• Several clubs have been scouting Athletics pitcher Scott Kazmir recently but, for his part, the veteran doesn’t want to leave Oakland, as John Hickey of the Bay Area News Group writes.  “I would love to stay here. This is a group of guys I love being around. When you go up and down the team, the organizational staff, there’s a lot to like. I’d like to stay here,” Kazmir said.  Hickey notes that scouts from the Astros and Blue Jays were on hand Saturday as the 31-year-old pitched against the Royals.
  • Also from Hickey, he questions why the A’s have kept Max Muncy on the MLB roster when there’s no obvious route for him to find any playing time, a situation that doesn’t help the team or the player.  Muncy has only played in two of Oakland’s last 11 games, and Hickey wonders if this rustiness might’ve contributed to a key throwing error Muncy made during today’s 5-3 loss to the Royals.
  • Could the Mariners look to reunite with Ichiro SuzukiGeoff Baker of the Seattle Times opines that Ichiro could be a good fit for the team, as he would add some defensive help to the outfield and also add a contact bat with a bit of on-base ability to the struggling M’s lineup.  Baker doesn’t suggest the club should give up anything too valuable for Ichiro, as the Mariners are already on the fringes of the playoff race.

Minor Moves: Mazzaro, Sizemore, Murata, Rogers

Here are today’s minor league transactions from around baseball, with the newest moves at the top of the post.  All moves were announced by the teams themselves unless otherwise cited.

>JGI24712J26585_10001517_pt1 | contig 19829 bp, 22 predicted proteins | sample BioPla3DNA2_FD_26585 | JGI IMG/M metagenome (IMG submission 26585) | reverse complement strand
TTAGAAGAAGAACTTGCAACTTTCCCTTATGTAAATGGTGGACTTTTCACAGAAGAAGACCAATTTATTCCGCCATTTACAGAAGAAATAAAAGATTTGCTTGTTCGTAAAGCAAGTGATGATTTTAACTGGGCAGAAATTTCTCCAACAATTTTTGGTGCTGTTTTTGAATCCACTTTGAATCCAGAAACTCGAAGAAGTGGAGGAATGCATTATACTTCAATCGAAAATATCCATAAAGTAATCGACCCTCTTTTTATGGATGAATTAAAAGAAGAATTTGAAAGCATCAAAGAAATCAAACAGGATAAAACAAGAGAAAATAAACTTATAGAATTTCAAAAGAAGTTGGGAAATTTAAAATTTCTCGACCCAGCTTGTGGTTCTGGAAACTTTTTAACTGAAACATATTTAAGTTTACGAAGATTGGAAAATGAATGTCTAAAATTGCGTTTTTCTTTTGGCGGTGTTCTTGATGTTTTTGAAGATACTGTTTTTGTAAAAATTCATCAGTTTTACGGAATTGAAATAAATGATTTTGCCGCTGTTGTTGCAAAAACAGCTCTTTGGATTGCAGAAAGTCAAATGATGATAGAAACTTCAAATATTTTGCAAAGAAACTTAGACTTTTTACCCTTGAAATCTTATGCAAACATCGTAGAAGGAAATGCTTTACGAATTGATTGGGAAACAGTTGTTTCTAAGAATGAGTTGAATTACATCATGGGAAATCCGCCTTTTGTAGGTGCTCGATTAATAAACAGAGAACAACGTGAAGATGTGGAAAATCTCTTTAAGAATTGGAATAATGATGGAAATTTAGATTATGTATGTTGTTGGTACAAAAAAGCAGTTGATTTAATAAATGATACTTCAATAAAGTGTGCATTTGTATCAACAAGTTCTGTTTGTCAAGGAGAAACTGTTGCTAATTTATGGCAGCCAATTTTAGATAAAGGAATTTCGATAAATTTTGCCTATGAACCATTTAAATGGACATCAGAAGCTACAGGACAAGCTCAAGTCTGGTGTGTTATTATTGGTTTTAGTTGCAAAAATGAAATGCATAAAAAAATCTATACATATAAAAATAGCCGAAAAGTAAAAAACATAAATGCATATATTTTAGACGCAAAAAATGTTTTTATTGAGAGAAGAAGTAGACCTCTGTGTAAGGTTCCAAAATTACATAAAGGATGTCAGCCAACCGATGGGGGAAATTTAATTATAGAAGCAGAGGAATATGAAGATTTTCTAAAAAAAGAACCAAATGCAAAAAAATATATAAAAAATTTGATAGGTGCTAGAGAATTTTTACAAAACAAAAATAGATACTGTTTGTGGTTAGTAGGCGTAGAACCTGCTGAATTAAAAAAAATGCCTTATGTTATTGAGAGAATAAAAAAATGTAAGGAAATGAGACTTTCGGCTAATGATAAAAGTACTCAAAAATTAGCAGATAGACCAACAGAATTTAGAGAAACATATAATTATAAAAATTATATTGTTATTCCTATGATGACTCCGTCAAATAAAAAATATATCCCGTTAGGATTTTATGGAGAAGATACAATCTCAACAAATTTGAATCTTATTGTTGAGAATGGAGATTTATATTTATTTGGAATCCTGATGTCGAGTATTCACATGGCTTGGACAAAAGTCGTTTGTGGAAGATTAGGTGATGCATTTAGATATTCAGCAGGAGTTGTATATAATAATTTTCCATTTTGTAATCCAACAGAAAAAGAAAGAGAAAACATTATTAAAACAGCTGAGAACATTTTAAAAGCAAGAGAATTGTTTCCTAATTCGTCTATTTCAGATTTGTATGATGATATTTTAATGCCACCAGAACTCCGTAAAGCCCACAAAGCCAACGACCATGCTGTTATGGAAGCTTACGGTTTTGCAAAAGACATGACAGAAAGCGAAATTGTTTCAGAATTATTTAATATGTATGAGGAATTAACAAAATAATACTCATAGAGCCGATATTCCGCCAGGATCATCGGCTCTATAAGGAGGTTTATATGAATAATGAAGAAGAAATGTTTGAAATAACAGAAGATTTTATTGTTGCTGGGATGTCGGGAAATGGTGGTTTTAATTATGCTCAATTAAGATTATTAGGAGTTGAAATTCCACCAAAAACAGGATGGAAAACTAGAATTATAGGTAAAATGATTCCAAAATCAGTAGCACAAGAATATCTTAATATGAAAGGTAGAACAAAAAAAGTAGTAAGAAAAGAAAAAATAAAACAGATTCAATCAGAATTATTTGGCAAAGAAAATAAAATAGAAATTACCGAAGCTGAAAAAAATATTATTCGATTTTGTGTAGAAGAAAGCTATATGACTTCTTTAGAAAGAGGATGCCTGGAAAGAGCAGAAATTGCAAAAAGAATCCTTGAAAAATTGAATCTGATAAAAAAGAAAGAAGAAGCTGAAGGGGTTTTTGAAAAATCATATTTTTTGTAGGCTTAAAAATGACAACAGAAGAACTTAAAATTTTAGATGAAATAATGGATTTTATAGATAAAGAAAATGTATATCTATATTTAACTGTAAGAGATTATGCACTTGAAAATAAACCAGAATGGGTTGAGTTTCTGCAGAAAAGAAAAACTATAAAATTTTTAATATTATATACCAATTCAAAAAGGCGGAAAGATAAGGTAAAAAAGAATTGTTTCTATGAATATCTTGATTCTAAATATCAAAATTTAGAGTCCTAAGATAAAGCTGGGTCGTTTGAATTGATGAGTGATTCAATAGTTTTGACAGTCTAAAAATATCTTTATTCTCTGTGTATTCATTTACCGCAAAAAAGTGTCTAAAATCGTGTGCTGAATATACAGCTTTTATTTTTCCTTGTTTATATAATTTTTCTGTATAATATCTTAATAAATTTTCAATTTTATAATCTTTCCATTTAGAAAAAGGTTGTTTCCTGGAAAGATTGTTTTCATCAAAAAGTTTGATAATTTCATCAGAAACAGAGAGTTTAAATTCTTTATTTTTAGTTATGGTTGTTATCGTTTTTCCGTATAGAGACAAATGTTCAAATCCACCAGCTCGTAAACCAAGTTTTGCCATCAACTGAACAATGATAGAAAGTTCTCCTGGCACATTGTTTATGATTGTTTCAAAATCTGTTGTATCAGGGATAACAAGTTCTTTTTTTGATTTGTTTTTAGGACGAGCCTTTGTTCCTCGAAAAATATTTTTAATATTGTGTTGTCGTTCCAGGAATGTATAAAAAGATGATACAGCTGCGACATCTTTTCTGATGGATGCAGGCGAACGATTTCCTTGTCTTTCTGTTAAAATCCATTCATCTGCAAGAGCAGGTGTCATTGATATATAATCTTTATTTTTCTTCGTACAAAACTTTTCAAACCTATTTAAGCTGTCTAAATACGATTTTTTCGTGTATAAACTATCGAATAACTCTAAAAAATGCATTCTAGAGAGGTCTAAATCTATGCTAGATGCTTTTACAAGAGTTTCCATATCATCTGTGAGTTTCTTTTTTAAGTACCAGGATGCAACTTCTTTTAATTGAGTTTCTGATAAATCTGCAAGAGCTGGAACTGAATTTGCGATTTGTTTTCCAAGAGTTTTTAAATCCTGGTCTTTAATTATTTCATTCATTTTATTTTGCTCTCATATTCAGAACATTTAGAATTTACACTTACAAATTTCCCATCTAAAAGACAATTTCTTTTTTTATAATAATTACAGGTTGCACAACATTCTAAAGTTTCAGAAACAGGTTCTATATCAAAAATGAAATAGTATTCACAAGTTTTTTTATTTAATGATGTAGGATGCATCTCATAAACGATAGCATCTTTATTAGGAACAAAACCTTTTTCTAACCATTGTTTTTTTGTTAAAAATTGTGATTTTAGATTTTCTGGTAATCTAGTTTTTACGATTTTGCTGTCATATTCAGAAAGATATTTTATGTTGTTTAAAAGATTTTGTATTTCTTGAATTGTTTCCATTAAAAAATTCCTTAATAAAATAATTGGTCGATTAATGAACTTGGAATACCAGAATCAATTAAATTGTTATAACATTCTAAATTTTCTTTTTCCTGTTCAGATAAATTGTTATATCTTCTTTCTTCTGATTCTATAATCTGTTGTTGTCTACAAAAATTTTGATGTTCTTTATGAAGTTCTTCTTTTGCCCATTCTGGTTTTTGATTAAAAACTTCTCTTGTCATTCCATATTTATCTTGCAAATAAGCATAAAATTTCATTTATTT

• Vin Mazzaro has elected to become a free agent, according to MLB.com’s official transactions page.  The veteran righty was designated for assignment by the Marlins earlier this week and then outrighted, giving him the option of accepting the assignment or choosing free agency.  Mazzaro has a 3.75 ERA, six strikeouts and six walks over 12 relief innings for Miami this season.
  • The Rays selected the contract of Grady Sizemore prior to today’s game, and the veteran outfielder delivered three hits in his Tampa debut.  Sizemore was released by the Phillies and signed to a minor league deal by the Rays earlier this month.  In corresponding roster moves, righty Matt Andriese was sent to Triple-A and outfielder Desmond Jennings was moved to the 60-day DL.
  • The Indians purchased the contract of right-hander Toru Murata, who is making his MLB debut in a start tonight against the Orioles.  Murata was signed as a free agent out of Japan in 2010 and he owns a 3.88 ERA, 3.01 K/BB rate and 6.8 K/9 over 489 2/3 minor league innings.  In a corresponding move, the Tribe released right-hander Scott Atchison.